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In 1952-1953 Tyrone Power took time off from filmmaking to perform in the stage play, John Brown's Body. He had acted on stage early in his career, having studied stage acting as a boy with his father, a fine classical stage actor. In 1950, he had played the lead role in Mr. Roberts, in London. This new role, however, was one that would be a challenge to actors with many times the stage experience of Tyrone, but he welcomed the opportunity to perform in John Brown’s Body.

The tour of the stage show took him over 30,000 miles. Traveling by bus, the stage production opened in Santa Barbara's Lobero Theater and went on to play engagements in forty of the states and three Canadian provinces. At the opening, Charles Laughton, the director, said to Tyrone and the other two actors, Raymond Massey and Dame Judith Anderson, "Well, my dears, you have done exactly what I asked of you. I think I have ruined my career and yours! This was, of course, said in jest, and the stage tour proved to be immensely popular, playing to sold-out audiences, in huge halls, across the country.

There were two tours, with eighty performances each, mostly one-night stands. The main players in the first tour were Dame Judith Anderson, Tyrone Power, and Raymond Massey.

At the end of the first tour, they played Broadway for eight weeks at the New Century Theatre, a large theatre. The play opened February 14th, 1953 at the in New York City and ran for 65 performances, closing April 11, 1953. The audiences and critics were very enthusiastic. Critic Brooks Atkinson said, "John Brown's Body is a work of art not only in print but on the stage. It refreshes the whole conception of theatre."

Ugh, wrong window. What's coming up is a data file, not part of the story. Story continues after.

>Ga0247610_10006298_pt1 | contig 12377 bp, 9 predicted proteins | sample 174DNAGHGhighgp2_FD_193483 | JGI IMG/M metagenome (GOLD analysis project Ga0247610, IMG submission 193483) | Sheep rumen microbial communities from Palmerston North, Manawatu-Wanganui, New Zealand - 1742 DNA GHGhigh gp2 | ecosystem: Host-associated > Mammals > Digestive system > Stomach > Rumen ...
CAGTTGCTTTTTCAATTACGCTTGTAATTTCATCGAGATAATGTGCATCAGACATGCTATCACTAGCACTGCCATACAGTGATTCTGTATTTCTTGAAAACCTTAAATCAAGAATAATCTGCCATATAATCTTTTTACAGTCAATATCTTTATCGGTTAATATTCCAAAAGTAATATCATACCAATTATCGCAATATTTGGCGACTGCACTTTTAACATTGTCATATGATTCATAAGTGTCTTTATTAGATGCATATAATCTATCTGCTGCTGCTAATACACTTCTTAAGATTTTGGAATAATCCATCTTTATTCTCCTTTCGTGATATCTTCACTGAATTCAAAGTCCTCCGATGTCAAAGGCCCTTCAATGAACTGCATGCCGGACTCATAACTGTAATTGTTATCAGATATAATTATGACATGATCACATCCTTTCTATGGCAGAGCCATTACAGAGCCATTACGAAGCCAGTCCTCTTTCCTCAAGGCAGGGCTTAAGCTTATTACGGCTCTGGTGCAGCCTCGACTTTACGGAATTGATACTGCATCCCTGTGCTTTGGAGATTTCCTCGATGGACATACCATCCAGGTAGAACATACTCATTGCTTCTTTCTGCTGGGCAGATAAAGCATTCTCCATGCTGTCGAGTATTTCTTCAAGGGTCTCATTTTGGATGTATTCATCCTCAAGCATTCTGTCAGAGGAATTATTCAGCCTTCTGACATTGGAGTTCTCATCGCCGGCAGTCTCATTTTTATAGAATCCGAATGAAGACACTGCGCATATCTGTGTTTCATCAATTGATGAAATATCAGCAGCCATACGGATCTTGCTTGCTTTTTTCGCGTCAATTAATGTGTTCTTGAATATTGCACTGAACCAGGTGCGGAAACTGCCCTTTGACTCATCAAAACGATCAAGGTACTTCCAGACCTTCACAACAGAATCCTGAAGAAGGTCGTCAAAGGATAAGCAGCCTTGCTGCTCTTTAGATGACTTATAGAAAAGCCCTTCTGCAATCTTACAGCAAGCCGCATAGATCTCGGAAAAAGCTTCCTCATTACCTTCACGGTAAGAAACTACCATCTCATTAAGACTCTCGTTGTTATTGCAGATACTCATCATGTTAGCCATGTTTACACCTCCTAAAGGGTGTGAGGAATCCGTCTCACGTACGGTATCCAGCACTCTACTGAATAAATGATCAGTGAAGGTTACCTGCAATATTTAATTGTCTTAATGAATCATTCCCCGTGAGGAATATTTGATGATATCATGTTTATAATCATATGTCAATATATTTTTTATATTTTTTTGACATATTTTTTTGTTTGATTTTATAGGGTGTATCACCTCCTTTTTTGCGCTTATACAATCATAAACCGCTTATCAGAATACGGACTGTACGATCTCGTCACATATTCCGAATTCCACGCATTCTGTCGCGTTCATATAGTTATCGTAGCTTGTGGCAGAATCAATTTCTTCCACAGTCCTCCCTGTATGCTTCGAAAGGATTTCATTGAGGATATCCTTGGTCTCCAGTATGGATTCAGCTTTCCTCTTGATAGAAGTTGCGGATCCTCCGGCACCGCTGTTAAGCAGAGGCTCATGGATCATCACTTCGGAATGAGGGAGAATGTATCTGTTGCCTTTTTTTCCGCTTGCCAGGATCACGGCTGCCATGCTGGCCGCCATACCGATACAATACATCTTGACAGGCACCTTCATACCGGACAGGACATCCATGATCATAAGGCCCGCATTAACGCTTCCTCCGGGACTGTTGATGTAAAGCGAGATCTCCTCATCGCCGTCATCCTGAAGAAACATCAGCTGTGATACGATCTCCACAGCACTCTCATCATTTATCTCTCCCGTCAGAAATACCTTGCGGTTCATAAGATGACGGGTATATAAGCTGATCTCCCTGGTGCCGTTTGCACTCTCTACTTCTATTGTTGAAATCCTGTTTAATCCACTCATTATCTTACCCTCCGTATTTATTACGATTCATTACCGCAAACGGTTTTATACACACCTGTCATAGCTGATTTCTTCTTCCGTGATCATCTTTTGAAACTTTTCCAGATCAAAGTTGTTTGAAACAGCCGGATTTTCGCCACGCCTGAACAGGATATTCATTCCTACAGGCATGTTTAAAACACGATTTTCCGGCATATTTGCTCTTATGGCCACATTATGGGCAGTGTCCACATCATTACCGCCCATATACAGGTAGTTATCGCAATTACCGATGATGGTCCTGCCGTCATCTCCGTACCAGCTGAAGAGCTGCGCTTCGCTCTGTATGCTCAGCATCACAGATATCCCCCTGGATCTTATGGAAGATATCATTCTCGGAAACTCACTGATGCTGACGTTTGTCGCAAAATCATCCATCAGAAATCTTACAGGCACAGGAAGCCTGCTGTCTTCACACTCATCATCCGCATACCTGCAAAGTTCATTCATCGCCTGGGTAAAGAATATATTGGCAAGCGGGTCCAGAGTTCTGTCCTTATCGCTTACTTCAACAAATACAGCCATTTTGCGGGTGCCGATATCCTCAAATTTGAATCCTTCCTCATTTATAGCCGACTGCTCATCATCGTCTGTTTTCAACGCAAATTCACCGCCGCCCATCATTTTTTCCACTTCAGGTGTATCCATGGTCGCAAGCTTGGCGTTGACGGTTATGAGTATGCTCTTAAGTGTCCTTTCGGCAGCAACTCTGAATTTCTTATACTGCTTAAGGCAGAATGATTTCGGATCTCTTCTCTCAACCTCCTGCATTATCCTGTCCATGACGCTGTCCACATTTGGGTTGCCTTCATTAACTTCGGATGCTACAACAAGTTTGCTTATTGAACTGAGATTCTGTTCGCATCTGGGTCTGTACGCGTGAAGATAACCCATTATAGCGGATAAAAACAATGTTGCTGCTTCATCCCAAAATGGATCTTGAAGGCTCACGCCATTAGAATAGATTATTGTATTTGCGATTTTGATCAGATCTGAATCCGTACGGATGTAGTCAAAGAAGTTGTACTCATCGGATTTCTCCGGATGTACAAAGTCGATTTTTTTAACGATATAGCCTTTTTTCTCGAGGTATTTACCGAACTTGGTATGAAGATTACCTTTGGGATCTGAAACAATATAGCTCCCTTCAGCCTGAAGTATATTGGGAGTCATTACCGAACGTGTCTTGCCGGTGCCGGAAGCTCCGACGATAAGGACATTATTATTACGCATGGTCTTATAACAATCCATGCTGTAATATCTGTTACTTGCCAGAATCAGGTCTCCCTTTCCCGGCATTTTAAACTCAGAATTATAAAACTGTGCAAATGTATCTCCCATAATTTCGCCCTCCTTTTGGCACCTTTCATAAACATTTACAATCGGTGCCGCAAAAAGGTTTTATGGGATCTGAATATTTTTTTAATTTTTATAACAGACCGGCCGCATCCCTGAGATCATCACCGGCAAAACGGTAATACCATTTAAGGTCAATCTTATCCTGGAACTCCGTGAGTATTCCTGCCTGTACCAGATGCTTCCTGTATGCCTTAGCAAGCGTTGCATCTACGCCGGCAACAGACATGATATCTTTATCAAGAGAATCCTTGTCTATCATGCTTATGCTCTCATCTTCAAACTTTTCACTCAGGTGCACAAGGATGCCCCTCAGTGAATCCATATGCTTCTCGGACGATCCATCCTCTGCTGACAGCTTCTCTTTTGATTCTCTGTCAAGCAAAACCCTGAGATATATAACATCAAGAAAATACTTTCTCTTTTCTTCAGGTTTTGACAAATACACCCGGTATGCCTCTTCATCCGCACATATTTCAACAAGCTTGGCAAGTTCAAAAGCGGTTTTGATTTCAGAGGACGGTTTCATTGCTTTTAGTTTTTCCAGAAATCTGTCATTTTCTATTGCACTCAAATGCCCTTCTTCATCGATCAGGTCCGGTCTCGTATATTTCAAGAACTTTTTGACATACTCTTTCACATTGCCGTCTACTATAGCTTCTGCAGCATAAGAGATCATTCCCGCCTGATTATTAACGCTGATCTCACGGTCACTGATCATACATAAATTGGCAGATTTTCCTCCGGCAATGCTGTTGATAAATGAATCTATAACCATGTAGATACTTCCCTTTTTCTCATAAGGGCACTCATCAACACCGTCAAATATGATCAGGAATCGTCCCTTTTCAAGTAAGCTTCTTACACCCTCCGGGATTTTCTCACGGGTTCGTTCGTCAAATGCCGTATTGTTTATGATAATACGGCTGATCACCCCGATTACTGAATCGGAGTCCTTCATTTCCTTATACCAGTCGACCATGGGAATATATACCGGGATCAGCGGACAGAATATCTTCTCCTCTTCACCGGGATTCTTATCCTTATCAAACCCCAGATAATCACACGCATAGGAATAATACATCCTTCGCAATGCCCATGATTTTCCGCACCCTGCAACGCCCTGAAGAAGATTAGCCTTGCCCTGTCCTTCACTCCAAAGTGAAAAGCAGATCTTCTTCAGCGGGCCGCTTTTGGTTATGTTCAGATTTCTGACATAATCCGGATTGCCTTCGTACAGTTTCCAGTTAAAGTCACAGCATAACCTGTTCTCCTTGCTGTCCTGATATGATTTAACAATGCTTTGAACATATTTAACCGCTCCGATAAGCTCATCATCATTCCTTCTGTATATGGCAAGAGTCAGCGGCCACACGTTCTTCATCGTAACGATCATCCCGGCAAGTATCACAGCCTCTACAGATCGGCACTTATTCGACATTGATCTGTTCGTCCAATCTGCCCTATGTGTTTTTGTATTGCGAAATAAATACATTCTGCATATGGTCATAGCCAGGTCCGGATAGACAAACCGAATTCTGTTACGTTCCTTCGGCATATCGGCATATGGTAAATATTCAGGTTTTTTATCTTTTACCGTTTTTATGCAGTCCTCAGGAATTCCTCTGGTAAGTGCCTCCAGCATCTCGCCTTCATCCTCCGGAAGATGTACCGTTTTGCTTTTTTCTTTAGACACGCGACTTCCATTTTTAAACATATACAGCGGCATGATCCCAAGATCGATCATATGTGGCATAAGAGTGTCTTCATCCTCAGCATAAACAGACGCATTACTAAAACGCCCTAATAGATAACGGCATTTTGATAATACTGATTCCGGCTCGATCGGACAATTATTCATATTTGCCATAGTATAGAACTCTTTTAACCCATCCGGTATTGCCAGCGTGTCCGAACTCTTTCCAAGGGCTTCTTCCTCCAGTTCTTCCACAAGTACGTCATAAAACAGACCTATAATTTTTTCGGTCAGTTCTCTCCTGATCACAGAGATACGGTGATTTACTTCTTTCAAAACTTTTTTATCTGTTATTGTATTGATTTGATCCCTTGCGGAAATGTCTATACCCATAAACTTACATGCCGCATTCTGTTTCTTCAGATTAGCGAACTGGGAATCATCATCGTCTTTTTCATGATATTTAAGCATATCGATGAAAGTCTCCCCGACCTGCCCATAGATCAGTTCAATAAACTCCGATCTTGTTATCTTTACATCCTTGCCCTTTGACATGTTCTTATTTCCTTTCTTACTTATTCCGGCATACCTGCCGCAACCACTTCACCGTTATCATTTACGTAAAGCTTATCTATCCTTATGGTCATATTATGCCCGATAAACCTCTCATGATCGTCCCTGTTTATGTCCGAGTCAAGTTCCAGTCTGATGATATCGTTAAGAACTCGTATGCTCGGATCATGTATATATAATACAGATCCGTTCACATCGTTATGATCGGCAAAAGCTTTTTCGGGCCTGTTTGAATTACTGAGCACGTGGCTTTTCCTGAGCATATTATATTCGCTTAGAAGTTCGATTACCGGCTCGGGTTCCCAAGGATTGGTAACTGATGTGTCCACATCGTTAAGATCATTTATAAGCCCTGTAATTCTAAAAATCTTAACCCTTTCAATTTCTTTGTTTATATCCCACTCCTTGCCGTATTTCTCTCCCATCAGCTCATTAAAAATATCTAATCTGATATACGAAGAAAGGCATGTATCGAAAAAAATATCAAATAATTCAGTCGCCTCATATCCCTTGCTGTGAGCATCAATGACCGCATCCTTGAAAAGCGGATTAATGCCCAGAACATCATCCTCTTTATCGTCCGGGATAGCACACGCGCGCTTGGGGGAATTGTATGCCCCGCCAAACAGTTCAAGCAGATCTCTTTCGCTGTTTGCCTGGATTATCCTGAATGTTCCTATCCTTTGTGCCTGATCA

The second tour opened October 5th, 1953 at the Geary Theatre in San Francisco and closed at Liberty Hall in El Paso, Texas, on January 31st, 1954. In the second tour, Anne Baxter replaced Dame Judith Anderson.

The stage show was based on the poem John Brown's Body, by the great poet Stephen Vincent Benet. The reading was performed in evening clothes. The poem was divided among the actors in such a way that no one was identified by a particular character. The actors moved around informally during the reading, and sometimes stepped out of character for a bit. Sometimes one actor would be delivering a long speech; one actor would sit in a chair; the other would go offstage. In addition to the main trio, there was a chorus of twenty, which included two soloists. They sat in shadows at one side of the stage, and, on cue, would sing the songs of the period and chime in with appropriate sound effects.

During the tour, co-actor Raymond Massey and his wife, Dorothy, who traveled with the group, began a close friendship with Tyrone that lasted until Tyrone  s unexpected death in 1958. Massey said of Tyrone, "His performance in Steve's poem was to be in expiation of his desertion of the theatre and a tribute to his father. I have seldom seen such determination to succeed." He went on to say that Tyrone "proved to himself that in the theatre he could be as great as his father and as his father had hoped he would be."

Massey, Raymond. A Hundred Different Lives. Boston. Little Brown and Company. 1979.

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